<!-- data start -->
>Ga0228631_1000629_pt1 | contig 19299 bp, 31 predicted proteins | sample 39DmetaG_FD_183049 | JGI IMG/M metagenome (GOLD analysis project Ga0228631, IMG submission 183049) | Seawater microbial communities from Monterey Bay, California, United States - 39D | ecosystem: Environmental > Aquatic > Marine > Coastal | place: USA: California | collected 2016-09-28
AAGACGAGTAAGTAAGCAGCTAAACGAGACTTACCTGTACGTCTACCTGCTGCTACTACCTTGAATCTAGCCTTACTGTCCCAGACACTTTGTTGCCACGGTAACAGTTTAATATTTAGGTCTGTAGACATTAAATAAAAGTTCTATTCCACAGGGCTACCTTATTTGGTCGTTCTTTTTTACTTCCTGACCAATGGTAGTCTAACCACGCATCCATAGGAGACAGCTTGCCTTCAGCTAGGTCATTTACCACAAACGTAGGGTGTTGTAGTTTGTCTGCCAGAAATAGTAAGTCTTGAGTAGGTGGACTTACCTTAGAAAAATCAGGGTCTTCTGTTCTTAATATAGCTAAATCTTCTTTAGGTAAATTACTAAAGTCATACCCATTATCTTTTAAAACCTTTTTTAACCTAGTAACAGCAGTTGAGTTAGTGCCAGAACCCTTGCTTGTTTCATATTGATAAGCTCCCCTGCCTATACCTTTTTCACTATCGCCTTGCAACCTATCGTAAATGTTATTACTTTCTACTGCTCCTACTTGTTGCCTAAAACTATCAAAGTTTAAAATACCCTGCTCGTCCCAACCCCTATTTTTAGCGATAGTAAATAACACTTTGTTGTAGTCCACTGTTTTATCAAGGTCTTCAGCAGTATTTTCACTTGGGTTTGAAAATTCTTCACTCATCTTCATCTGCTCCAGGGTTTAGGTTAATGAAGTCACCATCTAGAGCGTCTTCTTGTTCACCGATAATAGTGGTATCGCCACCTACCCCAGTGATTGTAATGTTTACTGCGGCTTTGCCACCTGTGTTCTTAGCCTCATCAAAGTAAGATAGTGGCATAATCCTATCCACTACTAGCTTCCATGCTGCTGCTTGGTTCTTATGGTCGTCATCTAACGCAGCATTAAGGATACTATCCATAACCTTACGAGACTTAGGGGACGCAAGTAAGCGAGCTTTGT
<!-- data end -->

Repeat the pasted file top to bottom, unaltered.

>Ga0228631_1000629_pt1 | contig 19299 bp, 31 predicted proteins | sample 39DmetaG_FD_183049 | JGI IMG/M metagenome (GOLD analysis project Ga0228631, IMG submission 183049) | Seawater microbial communities from Monterey Bay, California, United States - 39D | ecosystem: Environmental > Aquatic > Marine > Coastal | place: USA: California | collected 2016-09-28
AAGACGAGTAAGTAAGCAGCTAAACGAGACTTACCTGTACGTCTACCTGCTGCTACTACCTTGAATCTAGCCTTACTGTCCCAGACACTTTGTTGCCACGGTAACAGTTTAATATTTAGGTCTGTAGACATTAAATAAAAGTTCTATTCCACAGGGCTACCTTATTTGGTCGTTCTTTTTTACTTCCTGACCAATGGTAGTCTAACCACGCATCCATAGGAGACAGCTTGCCTTCAGCTAGGTCATTTACCACAAACGTAGGGTGTTGTAGTTTGTCTGCCAGAAATAGTAAGTCTTGAGTAGGTGGACTTACCTTAGAAAAATCAGGGTCTTCTGTTCTTAATATAGCTAAATCTTCTTTAGGTAAATTACTAAAGTCATACCCATTATCTTTTAAAACCTTTTTTAACCTAGTAACAGCAGTTGAGTTAGTGCCAGAACCCTTGCTTGTTTCATATTGATAAGCTCCCCTGCCTATACCTTTTTCACTATCGCCTTGCAACCTATCGTAAATGTTATTACTTTCTACTGCTCCTACTTGTTGCCTAAAACTATCAAAGTTTAAAATACCCTGCTCGTCCCAACCCCTATTTTTAGCGATAGTAAATAACACTTTGTTGTAGTCCACTGTTTTATCAAGGTCTTCAGCAGTATTTTCACTTGGGTTTGAAAATTCTTCACTCATCTTCATCTGCTCCAGGGTTTAGGTTAATGAAGTCACCATCTAGAGCGTCTTCTTGTTCACCGATAATAGTGGTATCGCCACCTACCCCAGTGATTGTAATGTTTACTGCGGCTTTGCCACCTGTGTTCTTAGCCTCATCAAAGTAAGATAGTGGCATAATCCTATCCACTACTAGCTTCCATGCTGCTGCTTGGTTCTTATGGTCGTCATCTAACGCAGCATTAAGGATACTATCCATAACCTTACGAGACTTAGGGGACGCAAGTAAGCGAGCTTTGT